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everything worse. the identity of the culprit. the path of western civilization is downward. the babylonians, egyptians, they go west. that's a story that we tell ourselves a lot. the other contrasting story while there were catastrophes along the way, western civilization on the whole is searched forward. free and prosperous and at least in the aggregate they are happier. it may not always be wise but they are constrained by the rule of law and we have such material abundance now that we can have the genetically modified foods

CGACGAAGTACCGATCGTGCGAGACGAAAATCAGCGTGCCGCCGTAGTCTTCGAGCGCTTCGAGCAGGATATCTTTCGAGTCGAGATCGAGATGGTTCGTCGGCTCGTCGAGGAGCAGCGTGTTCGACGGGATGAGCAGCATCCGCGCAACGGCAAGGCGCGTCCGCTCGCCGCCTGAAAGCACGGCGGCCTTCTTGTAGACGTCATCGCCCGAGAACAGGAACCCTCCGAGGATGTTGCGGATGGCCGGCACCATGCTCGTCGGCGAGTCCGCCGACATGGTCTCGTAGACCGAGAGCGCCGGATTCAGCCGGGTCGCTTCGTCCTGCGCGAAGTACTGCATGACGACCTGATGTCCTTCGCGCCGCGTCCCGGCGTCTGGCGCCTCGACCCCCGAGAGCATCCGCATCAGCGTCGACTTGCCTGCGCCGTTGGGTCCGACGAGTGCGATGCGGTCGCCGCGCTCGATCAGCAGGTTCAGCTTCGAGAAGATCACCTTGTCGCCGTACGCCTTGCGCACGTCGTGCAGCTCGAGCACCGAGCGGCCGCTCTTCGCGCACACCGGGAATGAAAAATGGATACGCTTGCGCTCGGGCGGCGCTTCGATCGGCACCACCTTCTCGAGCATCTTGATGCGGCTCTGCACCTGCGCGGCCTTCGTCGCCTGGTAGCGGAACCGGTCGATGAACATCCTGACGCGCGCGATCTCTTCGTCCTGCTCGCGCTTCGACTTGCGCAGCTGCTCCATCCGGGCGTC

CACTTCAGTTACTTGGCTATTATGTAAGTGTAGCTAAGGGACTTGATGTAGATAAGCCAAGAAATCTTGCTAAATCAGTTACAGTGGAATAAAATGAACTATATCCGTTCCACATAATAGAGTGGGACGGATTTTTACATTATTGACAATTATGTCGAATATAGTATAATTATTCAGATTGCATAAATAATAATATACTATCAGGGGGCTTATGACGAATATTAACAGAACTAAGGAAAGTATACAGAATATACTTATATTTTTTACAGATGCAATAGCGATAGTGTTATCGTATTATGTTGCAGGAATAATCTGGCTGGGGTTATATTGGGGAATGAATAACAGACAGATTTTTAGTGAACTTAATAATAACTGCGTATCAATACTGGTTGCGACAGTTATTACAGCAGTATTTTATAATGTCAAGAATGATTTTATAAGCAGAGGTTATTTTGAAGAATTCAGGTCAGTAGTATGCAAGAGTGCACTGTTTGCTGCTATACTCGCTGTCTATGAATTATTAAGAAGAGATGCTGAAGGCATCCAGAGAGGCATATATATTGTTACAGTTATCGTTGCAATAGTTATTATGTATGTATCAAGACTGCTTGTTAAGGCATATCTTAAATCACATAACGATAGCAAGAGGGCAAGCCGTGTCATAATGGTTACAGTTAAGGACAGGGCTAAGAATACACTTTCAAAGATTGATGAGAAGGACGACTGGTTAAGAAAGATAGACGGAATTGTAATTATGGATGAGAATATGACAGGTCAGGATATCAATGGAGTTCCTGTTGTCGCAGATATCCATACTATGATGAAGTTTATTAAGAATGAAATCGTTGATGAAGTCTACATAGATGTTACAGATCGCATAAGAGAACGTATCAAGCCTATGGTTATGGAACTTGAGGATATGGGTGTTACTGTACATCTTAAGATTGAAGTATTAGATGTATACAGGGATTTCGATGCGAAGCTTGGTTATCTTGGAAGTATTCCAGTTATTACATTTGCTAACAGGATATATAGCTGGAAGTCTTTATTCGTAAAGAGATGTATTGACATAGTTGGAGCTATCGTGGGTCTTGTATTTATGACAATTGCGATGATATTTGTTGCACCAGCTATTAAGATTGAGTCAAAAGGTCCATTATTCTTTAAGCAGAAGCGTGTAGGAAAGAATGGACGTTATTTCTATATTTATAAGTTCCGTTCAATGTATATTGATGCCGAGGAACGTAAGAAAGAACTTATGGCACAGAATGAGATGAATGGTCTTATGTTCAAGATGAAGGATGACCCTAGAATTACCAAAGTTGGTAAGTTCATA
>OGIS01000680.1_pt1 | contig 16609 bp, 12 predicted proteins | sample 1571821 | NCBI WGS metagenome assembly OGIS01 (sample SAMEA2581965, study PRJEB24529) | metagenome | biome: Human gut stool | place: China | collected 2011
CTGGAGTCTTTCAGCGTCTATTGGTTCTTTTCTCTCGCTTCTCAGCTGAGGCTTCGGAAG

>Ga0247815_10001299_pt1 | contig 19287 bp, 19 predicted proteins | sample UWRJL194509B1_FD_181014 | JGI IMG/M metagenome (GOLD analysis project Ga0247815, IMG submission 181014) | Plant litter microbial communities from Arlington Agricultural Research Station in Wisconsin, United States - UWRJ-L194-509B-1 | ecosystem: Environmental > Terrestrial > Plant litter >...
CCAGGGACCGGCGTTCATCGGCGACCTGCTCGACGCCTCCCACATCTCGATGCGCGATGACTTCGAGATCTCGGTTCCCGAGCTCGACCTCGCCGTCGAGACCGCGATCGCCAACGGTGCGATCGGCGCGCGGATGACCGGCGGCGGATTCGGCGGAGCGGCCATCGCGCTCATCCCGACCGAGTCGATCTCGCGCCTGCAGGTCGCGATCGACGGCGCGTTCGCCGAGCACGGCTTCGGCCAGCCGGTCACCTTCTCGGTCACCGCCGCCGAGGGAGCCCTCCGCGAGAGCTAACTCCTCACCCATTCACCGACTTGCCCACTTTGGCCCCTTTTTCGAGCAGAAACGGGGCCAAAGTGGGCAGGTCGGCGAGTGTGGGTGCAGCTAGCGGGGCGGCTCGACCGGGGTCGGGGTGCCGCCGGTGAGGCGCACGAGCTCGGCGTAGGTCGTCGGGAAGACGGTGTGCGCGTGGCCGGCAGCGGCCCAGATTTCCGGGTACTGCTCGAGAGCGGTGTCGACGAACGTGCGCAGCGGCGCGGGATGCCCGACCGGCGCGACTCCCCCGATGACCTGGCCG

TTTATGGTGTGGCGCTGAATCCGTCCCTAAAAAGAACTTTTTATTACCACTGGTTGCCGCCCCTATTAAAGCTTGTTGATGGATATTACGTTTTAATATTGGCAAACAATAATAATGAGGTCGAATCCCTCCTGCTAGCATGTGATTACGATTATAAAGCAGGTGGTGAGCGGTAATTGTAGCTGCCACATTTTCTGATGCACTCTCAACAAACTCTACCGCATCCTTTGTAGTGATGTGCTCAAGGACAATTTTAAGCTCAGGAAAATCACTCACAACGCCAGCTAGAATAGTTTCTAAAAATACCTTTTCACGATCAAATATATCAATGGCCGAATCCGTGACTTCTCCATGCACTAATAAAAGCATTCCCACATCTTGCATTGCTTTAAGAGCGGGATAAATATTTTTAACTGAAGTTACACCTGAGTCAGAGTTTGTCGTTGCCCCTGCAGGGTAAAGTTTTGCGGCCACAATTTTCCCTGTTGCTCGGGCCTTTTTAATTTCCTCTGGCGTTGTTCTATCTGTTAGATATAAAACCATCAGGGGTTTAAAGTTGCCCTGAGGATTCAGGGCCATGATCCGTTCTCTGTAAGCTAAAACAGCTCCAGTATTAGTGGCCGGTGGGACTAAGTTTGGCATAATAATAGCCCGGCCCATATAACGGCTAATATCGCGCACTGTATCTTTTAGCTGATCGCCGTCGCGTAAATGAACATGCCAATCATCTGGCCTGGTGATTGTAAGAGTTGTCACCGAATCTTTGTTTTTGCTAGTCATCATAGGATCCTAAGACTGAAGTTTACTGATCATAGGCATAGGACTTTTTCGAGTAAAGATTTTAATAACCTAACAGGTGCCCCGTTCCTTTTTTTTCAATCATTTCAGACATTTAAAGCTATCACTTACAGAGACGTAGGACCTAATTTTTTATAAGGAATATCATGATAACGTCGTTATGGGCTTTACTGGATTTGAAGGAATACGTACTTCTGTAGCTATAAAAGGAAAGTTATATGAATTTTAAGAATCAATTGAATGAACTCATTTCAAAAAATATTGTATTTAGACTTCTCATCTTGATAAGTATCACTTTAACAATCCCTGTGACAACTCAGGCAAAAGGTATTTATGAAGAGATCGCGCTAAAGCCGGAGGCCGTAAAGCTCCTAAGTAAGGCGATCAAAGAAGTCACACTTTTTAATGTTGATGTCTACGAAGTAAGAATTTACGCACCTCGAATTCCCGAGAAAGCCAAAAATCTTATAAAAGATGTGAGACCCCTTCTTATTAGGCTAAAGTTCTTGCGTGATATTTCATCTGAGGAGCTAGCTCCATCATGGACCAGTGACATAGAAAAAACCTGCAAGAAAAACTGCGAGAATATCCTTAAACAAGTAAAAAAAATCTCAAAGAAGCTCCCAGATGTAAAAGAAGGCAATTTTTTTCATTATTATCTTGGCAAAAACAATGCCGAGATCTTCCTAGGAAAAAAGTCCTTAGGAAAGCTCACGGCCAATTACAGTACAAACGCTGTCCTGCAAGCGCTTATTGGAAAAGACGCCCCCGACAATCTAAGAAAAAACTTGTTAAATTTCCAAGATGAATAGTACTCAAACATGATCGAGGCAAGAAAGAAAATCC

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or outlawing the production. who could everything that was achievable but the extremely prosperous world could entertain such ideas. we have achieved new levels of happiness according to this by liberating ourselves to enjoy sex outside marriage and to welcome in same-sex couples and we enjoy medical events and conquer diseases and added decades of health to the average lifespan. you may not think that those are all progress but some people do. along the way we have acquired such a illumination on the fundamental principles of justice that we stand ready to bring about the golden age that other stuff for lost. like the stories of decline committee disagre,they disagrees a lot. are we to celebrate the enlightenment or condemn it with secularism as a step forward or stumble.